April 22, 2012
One of the things I love most about LACO is how they continually premiere new works. It’s fun and exciting to be part of the very first audience that gets to hear a new piece of music, and I felt that excitement again this past weekend, when LACO presented the west coast premiere of Gabriel Kahane’s Crane Palimpsest. If the name Kahane seems familiar to you, it’s probably because of LACO music director Jeffrey Kahane, who happens to be Gabriel’s father. The similarities don’t end with the name: In addition to a striking family resemblance, both Kahanes are extraordinarily gifted musicians, and Crane Palimpsest was one of the most unique pieces of music I’ve heard on the LACO stage. Here’s why:
Crane Palimpsest seemed to stretch the boundaries of orchestral music. Gabriel set poetry by Hart Crane about the Brooklyn Bridge to music, and it opens with creaks and strains, which sounded to me like the wind blowing through the bridge’s cables. The piece alternated between orchestral passages and more song-like passages, with Gabriel performing on both guitar and piano, and singing throughout. I’ll admit that I like the song parts a little more, and was intrigued by how Gabriel used the orchestra during those parts. I loved hearing sounds and noises that I couldn’t identify – it showed me that Gabriel was using instruments in different ways. All in all, it was thrilling to witness the birth of something new, and something unlike anything I’ve seen on the LACO stage.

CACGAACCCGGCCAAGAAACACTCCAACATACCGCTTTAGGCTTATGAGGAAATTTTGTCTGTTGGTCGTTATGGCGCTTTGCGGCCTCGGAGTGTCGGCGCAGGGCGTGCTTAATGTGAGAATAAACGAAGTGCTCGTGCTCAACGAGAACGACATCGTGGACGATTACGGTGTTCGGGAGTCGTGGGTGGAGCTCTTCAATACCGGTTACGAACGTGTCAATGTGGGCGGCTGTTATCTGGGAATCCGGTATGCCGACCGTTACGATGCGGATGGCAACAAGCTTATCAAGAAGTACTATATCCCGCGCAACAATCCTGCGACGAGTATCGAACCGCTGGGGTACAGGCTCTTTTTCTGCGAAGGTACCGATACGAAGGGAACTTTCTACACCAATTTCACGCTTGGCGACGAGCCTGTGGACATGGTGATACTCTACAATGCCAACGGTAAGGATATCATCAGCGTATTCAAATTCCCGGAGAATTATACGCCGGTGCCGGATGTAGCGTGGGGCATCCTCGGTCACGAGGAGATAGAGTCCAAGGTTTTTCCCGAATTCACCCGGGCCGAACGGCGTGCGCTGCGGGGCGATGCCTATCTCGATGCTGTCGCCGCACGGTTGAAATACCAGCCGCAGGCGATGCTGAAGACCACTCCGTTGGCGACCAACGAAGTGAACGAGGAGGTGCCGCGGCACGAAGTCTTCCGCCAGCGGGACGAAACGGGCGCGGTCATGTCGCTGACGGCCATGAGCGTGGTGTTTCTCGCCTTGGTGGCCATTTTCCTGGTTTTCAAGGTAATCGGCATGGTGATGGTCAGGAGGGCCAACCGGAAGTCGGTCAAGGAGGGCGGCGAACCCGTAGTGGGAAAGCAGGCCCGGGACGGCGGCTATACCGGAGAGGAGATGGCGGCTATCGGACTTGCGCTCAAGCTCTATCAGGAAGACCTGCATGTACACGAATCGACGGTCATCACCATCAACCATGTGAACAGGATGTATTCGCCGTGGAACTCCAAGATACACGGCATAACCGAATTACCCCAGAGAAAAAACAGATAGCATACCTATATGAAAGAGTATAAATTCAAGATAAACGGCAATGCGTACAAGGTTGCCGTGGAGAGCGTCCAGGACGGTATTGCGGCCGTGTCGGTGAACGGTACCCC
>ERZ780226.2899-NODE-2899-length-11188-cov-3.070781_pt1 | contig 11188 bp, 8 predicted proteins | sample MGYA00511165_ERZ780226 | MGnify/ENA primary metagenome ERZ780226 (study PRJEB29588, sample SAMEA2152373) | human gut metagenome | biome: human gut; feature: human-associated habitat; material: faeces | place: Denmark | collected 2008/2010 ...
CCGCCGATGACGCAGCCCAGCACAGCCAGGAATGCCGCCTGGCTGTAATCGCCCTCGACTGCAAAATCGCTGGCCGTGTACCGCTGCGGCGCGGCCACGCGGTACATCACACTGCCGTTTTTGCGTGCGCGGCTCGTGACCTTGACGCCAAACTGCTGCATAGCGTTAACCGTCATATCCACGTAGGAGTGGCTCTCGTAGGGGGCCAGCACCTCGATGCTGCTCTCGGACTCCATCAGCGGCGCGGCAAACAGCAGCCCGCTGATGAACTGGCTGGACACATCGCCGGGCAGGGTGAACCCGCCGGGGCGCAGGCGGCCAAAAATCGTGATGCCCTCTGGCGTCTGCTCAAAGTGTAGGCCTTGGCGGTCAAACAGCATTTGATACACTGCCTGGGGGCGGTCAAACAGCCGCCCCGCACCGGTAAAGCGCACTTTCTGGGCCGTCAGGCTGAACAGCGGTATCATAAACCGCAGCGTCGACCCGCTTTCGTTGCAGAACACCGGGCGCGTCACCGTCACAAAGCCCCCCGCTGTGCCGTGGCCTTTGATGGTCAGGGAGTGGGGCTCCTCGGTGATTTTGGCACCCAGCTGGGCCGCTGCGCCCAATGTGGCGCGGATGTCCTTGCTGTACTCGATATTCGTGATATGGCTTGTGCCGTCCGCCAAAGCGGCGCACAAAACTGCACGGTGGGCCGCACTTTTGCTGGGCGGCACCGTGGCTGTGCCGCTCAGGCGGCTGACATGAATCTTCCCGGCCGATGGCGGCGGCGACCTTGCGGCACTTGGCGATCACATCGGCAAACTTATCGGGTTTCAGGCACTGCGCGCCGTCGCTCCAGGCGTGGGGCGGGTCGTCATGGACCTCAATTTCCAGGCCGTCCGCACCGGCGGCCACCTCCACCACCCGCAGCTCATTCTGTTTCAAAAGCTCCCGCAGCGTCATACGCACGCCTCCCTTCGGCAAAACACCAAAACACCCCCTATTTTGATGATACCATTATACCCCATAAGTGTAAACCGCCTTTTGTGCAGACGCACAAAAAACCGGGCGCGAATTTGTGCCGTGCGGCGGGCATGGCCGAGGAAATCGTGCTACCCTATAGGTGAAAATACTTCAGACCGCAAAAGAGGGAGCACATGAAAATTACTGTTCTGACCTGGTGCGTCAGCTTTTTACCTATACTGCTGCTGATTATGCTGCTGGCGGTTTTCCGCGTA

Oh, and I learned a new word: palimpsest! It sounds like something nasty that would need to be removed by a doctor, but it’s actually a piece of music that features the layering of many different themes and melodies. The concert opened with another palimpsest, Charles Ives’ Three Places in New England. Jeffrey Kahane introduced this piece by commenting on how well Ives, as a composer, captured the American experience, although in a way that wasn’t highly regarded during his time (about a hundred years ago). Sure enough, while beautiful, the piece was rather unsettling, and I completely understand why Ives’ contemporaries may have thought he was a little loony. Each of the three movements is inspired by and named after a specific place, but based on this music, I wouldn’t want to visit any of them. Each movement was ominous and spooky. The second movement, which was the most boisterous by far, sounded like the soundtrack to an old-timey county fair, but one where nothing seems quite right: the ferris wheel is on the verge of crumbling; people go into the Tunnel of Love but never come out; the clowns’ make-up is a little too disturbing. This is not to say I didn’t enjoy Three Places In New England, because I did – it’s just wasn’t the sort of stuff you’d hear in a tourism commercial.
The theme of location-based music continued after the intermission, with a performance of Haydn’s 104th Symphony, which is called “London.” Part of this symphony (the third movement) seemed really familiar to me, although I don’t know why, and I interpret that as a sign that I’m actually learning something and retaining information from all these LACO concerts! Despite the familiarity, my attention wandered and wavered during the symphony. It was my least favorite part of the evening, although I appreciated how lively and precise it was.
And with that, LACO’s 2011-12 season is over. Only a few more months until the new season starts in the fall – and I’ll be back, blogging after every concert! Will you be joining me at the Alex Theatre or Royce Hall?